Background Streptococcus agalactiae (Group B Streptococcus, GBS) is the leading cause of life-threatening meningitis in human newborns in industrialized countries. Meningitis results from neonatal infection that occurs when GBS leaves the bloodstream (bacteremia), crosses the blood-brain barrier (BBB), and enters the central nervous system (CNS), where the bacteria contact the meninges. Although GBS is known to invade the BBB, subsequent interaction with astrocytes that physically associate with brain endothelium has not been well studied. Methodology/Principal Findings We hypothesize that human astrocytes play a unique role in GBS infection and contribute to the development of meningitis. To address this, we used a well- characterized human fetal astrocyte cell line, SVG-A, and examined GBS infection in vitro. We observed that all GBS strains of representative clinically dominant serotypes (Ia, Ib, III, and V) were able to adhere to and invade astrocytes. Cellular invasion was dependent on host actin cytoskeleton rearrangements, and was specific to GBS as Streptococcus gordonii failed to enter astrocytes. Analysis of isogenic mutant GBS strains deficient in various cell surface organelles showed that anchored LTA, serine-rich repeat protein (Srr1) and fibronectin binding (SfbA) proteins all contribute to host cell internalization. Wild-type GBS also displayed an ability to persist and survive within an intracellular compartment for at least 12 h following invasion. Moreover, GBS infection resulted in increased astrocyte transcription of interleukin (IL)-1β, IL-6 and VEGF. Conclusions/Significance This study has further characterized the interaction of GBS with human astrocytes, and has identified the importance of specific virulence factors in these interactions. Understanding the role of astrocytes during GBS infection will provide important information regarding BBB disruption and the development of neonatal meningitis. PMID:26030618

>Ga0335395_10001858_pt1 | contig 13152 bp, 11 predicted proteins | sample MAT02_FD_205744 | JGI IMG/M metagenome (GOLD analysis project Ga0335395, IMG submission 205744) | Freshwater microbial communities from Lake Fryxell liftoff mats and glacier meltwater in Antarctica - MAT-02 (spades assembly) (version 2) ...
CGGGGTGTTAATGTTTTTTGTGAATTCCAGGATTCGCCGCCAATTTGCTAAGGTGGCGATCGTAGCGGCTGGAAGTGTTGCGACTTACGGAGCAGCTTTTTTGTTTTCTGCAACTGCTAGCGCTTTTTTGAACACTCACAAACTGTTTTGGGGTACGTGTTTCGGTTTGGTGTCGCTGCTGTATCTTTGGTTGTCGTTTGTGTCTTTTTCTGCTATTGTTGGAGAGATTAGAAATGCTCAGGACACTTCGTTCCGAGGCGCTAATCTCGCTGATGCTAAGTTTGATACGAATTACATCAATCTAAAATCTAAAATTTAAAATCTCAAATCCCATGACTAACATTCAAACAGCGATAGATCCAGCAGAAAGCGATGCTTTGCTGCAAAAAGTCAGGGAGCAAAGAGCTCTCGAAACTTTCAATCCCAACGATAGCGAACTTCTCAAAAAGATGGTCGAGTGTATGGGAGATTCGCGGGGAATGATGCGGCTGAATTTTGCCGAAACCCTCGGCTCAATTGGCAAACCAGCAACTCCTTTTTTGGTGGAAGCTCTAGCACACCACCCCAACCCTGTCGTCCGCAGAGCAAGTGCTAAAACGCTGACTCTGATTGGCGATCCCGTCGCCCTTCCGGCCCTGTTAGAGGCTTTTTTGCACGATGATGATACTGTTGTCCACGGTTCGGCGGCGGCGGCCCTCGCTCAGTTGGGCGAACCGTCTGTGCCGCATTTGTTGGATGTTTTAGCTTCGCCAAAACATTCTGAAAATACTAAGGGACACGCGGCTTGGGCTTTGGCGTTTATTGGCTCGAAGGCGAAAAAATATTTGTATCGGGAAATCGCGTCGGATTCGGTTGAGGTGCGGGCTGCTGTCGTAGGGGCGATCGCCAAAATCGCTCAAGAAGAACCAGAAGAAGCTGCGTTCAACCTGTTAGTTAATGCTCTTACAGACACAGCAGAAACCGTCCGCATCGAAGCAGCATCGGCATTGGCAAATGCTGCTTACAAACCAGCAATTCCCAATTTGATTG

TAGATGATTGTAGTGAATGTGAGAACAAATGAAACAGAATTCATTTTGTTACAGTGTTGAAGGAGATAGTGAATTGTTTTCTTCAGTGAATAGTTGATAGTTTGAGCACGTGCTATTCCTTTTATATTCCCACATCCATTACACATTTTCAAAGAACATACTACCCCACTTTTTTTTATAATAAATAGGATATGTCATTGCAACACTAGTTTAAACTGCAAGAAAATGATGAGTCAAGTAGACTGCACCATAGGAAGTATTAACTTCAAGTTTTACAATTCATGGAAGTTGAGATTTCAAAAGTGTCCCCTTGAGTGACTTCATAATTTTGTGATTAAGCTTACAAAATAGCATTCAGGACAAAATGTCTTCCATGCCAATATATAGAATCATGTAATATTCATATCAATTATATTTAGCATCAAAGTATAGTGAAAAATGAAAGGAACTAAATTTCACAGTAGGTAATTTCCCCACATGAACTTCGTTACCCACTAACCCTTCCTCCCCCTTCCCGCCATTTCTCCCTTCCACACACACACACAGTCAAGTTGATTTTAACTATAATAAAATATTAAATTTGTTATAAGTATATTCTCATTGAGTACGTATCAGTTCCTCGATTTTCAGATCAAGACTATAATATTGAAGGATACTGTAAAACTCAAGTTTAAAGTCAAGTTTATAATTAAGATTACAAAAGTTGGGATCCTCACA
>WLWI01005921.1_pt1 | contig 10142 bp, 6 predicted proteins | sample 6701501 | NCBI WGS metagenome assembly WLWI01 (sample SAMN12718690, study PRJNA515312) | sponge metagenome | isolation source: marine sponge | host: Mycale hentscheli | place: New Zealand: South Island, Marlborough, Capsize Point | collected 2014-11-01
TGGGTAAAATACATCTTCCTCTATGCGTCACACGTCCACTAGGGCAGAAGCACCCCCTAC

12. Independent and Small Group Activities for Social Studies in the Primary Grades.

    ERIC Educational Resources Information Center

    Ball, Barbara; And Others